The survey was supported by an unrestricted grant of Bayer Healthcare S.p.A.
The authors report no conflicts of interest in this work.
El-Serag HB. Hepatocellular carcinoma: an epidemiologic view. J Clin Gastroenterol. 2002;35(5 Suppl 2):S72–S78.
Cabibbo G, Enea M, Attanasio M, Bruix J, Craxì A, Cammà C. A meta-analysis of survival rates of untreated patients in randomized clinical trials of hepatocellular carcinoma. Hepatology. 2010;51:1274–1283.
Villa E, Critelli R, Lei B, Marzocchi G, et al. Neoangiogenesis-related genes are hallmarks of fast-growing hepatocellular carcinomas and worst survival. Results from a prospective study. Gut. Epub February 9, 2015. doi:10.1136/gutjnl-2014-308483.
International Agency for Research on Cancer. World Health Organization. GLOBOCAN 2012: estimated cancer incidence, mortality and prevalence worldwide. Available from: http://globocan.iarc.fr/Pages/fact_sheets_cancer.aspx. Accessed January 29, 2015.
Everhart JE, Ruhl CE. Burden of digestive diseases in the United States part II: lower gastrointestinal diseases. Gastroenterology. 2009;136(3):741–754.
Ferlay J, Shin HR, Bray F, Forman D, Mathers C, Parkin DM. Estimates of worldwide burden of cancer in 2008: GLOBOCAN 2008. Int J Cancer. 2010;127(12):2893–2917.
El-Serag HB, Mason AC. Rising incidence of hepatocellular carcinoma in the United States. N Engl J Med. 1999;340:745–750.
I numeri del cancro in Italia 2014. AIOM AIRTUM. [Cancer numbers in Italy in 2014. AIOM AIRTUM]. Available from: http://www.registri-tumori.it/PDF/AIOM2014/I_numeri_del_cancro_2014.pdf. Accessed January 21, 2015. Italian.
Schwartz M, Roayaie S, Konstadoulakis M. Strategies for the management of hepatocellular carcinoma. Nat Clin Pract Oncol. 2007;4(7): 424–432.
Yang JD, Roberts LR. Hepatocellular carcinoma: a global view. Nat Rev Gastroenterol Hepatol. 2010;7(8):448–458.
Kudo M, Izumi N, Kokudo N, et al. Management of hepatocellular carcinoma in Japan: consensus-based clinical practice guidelines proposed by the Japan Society of Hepatology (JSH) 2010 updated version. Dig Dis. 2011;29:339–364.
American Cancer Society. Liver Cancer. Available from: http://www.cancer.org/cancer/livercancer/detailedguide/liver-cancer-risk-factors. Accessed February 3, 2015.
Llovet JM, Brú C, Bruix J. Prognosis of hepatocellular carcinoma: the BCLC staging classification. Semin Liver Dis. 1999;19:329–338.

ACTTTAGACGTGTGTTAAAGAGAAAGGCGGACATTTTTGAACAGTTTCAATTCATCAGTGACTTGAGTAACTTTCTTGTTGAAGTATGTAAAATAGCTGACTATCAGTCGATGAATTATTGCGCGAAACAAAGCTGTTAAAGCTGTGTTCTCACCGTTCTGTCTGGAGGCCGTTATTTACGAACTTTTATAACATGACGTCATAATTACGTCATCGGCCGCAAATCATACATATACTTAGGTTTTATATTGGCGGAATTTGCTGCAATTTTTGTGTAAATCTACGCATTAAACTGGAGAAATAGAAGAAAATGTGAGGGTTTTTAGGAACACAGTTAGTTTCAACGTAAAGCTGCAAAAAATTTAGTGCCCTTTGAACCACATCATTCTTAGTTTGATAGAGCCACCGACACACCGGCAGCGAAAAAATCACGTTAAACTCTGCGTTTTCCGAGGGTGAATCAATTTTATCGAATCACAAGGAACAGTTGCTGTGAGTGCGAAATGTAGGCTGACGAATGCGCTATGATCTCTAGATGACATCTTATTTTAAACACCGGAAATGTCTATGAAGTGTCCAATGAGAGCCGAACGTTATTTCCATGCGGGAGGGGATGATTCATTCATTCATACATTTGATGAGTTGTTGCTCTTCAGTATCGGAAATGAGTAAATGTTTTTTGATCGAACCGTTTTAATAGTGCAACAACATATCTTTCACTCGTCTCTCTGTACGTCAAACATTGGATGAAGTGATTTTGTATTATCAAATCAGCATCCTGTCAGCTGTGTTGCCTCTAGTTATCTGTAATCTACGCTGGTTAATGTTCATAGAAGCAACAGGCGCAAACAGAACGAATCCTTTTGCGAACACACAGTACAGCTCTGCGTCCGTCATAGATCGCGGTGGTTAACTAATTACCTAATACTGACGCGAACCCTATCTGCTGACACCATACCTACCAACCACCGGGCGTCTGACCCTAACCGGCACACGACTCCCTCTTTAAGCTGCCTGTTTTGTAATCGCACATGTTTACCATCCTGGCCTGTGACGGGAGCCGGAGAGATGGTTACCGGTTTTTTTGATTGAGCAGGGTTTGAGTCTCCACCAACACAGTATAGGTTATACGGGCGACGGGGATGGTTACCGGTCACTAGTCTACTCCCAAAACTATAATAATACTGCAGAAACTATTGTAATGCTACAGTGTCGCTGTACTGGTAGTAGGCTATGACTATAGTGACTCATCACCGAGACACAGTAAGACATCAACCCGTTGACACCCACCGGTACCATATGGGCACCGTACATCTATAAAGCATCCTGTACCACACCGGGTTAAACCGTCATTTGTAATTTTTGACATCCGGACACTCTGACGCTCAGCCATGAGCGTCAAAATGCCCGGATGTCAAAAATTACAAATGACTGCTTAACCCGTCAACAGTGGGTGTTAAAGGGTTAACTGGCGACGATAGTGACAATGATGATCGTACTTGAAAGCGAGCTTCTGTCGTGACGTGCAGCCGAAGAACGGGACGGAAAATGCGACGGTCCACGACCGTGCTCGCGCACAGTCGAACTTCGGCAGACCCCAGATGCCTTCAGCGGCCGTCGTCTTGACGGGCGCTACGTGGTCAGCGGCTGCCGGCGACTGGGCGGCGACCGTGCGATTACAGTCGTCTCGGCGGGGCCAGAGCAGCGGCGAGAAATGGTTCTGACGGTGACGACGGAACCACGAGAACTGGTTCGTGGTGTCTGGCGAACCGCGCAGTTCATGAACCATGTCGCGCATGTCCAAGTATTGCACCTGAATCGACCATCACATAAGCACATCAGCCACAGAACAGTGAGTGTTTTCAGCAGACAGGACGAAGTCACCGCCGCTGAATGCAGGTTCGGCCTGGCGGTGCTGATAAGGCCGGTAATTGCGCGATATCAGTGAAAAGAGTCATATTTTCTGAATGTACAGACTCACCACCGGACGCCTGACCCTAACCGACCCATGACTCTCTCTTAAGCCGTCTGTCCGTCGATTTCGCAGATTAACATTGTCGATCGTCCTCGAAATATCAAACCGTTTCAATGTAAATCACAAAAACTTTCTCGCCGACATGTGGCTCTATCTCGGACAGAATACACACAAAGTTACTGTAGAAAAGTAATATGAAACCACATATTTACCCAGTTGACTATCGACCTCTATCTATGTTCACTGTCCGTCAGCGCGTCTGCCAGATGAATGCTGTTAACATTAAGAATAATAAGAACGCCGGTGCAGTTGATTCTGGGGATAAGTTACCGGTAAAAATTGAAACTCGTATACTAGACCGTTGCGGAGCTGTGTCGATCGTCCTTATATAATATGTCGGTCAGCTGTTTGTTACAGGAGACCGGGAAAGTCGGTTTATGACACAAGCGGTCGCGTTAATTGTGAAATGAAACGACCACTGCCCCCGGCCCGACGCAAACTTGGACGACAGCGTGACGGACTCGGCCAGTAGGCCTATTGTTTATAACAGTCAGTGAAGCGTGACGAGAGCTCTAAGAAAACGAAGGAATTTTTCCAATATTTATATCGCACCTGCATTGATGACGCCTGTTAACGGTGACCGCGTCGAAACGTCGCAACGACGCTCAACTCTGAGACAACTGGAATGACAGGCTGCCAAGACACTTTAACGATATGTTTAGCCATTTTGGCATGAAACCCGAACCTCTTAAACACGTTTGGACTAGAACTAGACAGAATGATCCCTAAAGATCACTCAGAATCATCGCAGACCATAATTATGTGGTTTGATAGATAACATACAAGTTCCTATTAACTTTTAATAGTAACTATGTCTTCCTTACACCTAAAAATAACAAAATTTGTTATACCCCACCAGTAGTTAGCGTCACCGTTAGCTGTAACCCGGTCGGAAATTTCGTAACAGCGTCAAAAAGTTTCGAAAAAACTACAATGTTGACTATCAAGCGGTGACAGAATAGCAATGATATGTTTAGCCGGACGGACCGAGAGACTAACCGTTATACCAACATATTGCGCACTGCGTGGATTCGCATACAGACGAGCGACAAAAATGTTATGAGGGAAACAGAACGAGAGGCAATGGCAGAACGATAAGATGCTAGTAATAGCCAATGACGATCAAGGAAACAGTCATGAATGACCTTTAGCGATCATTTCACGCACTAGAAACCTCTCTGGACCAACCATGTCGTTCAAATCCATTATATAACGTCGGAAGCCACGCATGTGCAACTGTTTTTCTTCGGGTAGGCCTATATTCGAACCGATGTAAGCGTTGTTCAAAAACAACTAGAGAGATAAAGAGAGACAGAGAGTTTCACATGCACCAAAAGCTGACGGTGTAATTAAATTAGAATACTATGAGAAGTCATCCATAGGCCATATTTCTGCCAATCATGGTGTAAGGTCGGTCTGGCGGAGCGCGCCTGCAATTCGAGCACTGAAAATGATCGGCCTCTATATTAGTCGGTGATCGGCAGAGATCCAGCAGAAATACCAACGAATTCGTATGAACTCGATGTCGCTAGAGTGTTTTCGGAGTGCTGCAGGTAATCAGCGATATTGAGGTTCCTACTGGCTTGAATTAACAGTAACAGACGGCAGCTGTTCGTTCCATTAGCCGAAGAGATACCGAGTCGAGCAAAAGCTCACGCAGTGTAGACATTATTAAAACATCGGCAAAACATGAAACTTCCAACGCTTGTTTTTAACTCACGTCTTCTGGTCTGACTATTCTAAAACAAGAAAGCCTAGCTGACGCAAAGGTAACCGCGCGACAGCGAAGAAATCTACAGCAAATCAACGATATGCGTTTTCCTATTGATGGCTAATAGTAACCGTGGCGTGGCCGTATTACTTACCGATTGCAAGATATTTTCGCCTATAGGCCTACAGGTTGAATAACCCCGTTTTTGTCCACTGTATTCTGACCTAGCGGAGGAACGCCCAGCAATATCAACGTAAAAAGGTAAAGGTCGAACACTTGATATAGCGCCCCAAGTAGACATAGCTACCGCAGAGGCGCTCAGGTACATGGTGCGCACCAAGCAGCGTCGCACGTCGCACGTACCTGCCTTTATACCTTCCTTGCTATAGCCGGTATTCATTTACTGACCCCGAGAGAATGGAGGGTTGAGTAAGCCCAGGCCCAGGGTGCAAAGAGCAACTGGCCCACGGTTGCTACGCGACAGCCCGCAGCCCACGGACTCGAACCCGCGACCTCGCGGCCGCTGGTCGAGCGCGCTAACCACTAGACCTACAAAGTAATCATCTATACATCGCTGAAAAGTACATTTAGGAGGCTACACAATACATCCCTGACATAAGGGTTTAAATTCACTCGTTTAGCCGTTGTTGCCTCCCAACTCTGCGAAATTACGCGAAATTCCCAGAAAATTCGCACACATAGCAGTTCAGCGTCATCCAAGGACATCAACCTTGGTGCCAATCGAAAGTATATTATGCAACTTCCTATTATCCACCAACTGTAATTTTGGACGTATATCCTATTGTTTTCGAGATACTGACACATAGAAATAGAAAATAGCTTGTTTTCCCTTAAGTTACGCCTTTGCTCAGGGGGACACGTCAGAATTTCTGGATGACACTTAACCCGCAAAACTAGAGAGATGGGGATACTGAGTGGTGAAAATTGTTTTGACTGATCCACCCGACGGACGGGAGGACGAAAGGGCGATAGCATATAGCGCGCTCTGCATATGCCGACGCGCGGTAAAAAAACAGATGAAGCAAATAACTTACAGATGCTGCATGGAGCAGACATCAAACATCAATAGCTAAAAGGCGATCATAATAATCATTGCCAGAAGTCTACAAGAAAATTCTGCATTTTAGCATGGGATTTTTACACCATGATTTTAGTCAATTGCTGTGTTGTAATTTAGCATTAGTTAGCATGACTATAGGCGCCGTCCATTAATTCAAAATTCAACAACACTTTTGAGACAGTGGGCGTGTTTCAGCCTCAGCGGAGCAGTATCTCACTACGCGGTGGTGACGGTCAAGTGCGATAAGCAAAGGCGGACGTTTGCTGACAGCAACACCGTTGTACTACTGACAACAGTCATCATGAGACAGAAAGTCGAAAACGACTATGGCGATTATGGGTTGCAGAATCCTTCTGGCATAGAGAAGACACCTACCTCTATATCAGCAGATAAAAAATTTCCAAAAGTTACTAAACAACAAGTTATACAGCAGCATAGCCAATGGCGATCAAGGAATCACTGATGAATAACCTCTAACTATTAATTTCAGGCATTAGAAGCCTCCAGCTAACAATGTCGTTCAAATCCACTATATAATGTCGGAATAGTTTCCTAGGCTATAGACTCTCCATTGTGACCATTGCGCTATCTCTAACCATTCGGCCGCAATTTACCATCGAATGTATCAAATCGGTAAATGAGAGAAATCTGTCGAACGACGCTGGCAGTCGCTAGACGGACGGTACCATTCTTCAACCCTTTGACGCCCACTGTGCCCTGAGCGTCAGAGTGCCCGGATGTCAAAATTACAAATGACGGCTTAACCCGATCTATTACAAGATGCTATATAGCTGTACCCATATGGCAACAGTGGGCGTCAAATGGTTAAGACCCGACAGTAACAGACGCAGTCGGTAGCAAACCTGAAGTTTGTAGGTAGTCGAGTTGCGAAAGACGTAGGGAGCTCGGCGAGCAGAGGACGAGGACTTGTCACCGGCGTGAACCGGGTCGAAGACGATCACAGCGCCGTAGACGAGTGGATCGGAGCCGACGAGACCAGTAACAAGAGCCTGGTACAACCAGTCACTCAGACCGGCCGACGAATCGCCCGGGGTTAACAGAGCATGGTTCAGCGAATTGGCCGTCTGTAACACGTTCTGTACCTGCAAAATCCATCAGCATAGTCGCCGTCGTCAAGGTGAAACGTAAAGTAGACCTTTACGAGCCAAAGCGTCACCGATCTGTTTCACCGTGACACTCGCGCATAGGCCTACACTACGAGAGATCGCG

Bruix J, Sherman M. AASLD Practice Guideline 2010. Management of hepatocellular carcinoma: an update. Hepatology. 2011;53: 1020–1022.
European Association for the Study of the Liver; European Organisation for Research and Treatment of Cancer. EASL–EORTC clinical practice guidelines: management of hepatocellular carcinoma. J Hepatol. 2012;56:908–943.
Italian Association for the Study of the Liver (AISF); AISF Expert Panel; AISF Coordinating Committee, Bolondi L, Cillo U, Colombo M, et al. Position paper of the Italian Association for the Study of the Liver (AISF): the multidisciplinary clinical approach to hepatocellular carcinoma. Dig Liver Dis. 2013;45(9):712–723. doi:10.1016/j.dld.2013.01.012.
Llovet JM, Bruix J. Systematic review of randomized trials for unresectable hepatocellular carcinoma: chemoembolization improves survival. Hepatology. 2003;37:429–442.
Llovet JM, Bruix J. Molecular targeted therapies in hepatocellular carcinoma. Hepatology. 2008;48:1312–1327.
Cammà C, Schepis F, Orlando A, et al. Transarterial chemoembolization for unresectable hepatocellular carcinoma: meta-analysis of randomized controlled trials. Radiology. 2002;224:47–54.
Cabibbo G, Genco C, Di Marco V, et al. Predicting survival in patients with hepatocellular carcinoma treated by transarterial chemoembolisation. Aliment Pharmacol Ther. 2011;34:196–204.
Llovet JM, Bustamante J, Castells A, et al. Natural history of untreated nonsurgical hepatocellular carcinoma: rationale for the design and evaluation of therapeutic trials. Hepatology. 1999;29:62–67.
Bolondi L, Craxi A, Trevisani F, et al. Refining sorafenib therapy: lessons from clinical practice. Future Oncol. 2015;11(3):449–465.
Llovet JM, Ricci S, Mazzaferro V, et al. Sorafenib in advanced hepatocellular carcinoma. N Engl J Med. 2008;359(4):378–390. doi:10.1056/NEJMoa0708857.
Cheng AL, Kang YK, Chen Z, et al. Efficacy and safety of sorafenib in patients in the Asia-Pacific region with advanced hepatocellular carcinoma: a phase III randomised, double-blind, placebo-controlled trial. Lancet Oncol. 2009;10(1):25–34. doi:10.1016/S1470-2045 (08) 70285-7.
AIOM Guidelines, 2014. Available from: http://www.aiom.it. Accessed February 24, 2015.
Thein HH, Isaranuwatchai W, Campitelli MA, et al. Health care costs associated with hepatocellular carcinoma: a population-based study. Hepatology. 2013;58(4):1375–1384. doi:10.1002/hep.26231.